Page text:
Immigrant Location Decisions and Outcomes
The majority of the latest wave of immigration has gone to only a handful of the largest U.S. metropolitan area. The robust economic performance of these “immigrant centers” has sparked a debate about merits of attracting foreign-born immigrants as part of a strategy to stem population loss and spur economic growth in economically lagging metro areas. However, any policy decisions require a better understanding of the nature and spatial implications of immigrants’ location decisions. We employ a non-linear model that uses two key individual location decision factors to predict the distribution of foreign-born citizens among metropolitan areas at three (U.S. Census) points in time: 1980, 1990, and 2000. The model guides an examination of the consequences in time of spatial distribution of immigrants based on the assumption that location decisions are driven by concentrations of co-ethics more than employment opportunity.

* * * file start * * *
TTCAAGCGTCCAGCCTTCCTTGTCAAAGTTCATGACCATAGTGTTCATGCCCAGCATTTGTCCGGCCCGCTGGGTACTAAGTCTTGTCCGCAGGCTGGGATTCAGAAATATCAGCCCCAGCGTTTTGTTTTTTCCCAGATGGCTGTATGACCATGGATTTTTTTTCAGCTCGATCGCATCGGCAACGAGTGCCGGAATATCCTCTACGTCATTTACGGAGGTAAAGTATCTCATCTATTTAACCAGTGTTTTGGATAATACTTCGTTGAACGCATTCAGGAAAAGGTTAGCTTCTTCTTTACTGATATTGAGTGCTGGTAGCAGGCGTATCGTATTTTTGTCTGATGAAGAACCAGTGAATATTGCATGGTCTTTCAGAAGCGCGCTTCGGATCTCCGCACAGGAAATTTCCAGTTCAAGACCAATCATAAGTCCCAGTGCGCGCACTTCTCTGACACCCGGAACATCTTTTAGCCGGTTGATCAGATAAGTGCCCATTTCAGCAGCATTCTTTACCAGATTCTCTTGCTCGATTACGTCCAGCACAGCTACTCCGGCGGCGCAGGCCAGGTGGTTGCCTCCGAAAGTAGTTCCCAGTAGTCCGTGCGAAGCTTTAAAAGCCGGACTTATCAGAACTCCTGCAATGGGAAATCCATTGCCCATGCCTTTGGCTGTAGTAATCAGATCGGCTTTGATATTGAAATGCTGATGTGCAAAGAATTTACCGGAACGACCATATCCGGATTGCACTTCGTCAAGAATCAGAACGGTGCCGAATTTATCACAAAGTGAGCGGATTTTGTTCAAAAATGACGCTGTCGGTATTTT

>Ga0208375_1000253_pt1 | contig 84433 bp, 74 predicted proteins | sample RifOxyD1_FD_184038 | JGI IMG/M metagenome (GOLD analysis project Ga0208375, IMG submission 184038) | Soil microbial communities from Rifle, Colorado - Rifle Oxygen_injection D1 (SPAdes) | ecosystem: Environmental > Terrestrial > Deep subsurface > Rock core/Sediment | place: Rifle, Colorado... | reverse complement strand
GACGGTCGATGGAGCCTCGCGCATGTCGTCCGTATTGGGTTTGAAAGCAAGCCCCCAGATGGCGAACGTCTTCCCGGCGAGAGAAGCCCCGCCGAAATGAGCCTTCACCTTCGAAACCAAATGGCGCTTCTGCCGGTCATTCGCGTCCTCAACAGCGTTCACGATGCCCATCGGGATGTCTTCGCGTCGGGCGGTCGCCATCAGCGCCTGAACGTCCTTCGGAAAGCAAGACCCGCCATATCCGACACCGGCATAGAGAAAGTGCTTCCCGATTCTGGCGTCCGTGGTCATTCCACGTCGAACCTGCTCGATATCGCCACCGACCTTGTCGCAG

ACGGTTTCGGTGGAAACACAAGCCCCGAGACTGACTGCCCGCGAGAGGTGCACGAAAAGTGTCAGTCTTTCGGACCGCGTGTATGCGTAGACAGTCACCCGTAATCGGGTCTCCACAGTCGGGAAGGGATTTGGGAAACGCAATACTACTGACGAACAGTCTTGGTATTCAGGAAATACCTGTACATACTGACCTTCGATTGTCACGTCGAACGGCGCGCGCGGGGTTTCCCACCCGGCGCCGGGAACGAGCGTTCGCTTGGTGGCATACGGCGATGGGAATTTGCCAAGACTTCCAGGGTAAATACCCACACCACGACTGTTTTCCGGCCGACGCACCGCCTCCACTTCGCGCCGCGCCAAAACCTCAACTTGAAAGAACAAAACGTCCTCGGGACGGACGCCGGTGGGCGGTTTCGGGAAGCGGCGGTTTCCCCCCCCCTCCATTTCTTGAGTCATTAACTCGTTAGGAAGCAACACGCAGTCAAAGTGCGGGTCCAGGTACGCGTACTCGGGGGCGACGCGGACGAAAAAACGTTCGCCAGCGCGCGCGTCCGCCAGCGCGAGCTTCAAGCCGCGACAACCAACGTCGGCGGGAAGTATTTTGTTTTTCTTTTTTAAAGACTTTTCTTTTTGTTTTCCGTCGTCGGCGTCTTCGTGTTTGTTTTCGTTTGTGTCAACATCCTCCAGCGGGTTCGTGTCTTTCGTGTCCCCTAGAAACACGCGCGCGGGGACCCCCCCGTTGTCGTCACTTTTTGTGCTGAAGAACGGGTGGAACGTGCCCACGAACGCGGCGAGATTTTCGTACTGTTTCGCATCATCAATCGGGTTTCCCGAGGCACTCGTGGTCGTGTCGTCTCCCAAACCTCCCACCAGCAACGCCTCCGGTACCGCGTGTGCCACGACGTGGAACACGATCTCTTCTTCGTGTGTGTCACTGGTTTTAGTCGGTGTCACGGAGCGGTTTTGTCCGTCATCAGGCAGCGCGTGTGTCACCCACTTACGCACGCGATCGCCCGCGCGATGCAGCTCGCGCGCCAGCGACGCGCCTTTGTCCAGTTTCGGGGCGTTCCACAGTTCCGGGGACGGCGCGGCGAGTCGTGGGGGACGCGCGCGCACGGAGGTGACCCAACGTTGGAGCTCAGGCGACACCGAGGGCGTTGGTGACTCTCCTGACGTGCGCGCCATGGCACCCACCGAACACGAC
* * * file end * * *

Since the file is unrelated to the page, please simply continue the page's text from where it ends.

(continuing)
Kaufman, Sanda; Olson, William; and Kaufman, Miron, "Immigrant Location Decisions and Outcomes" (2003). Physics Faculty Publications. 287.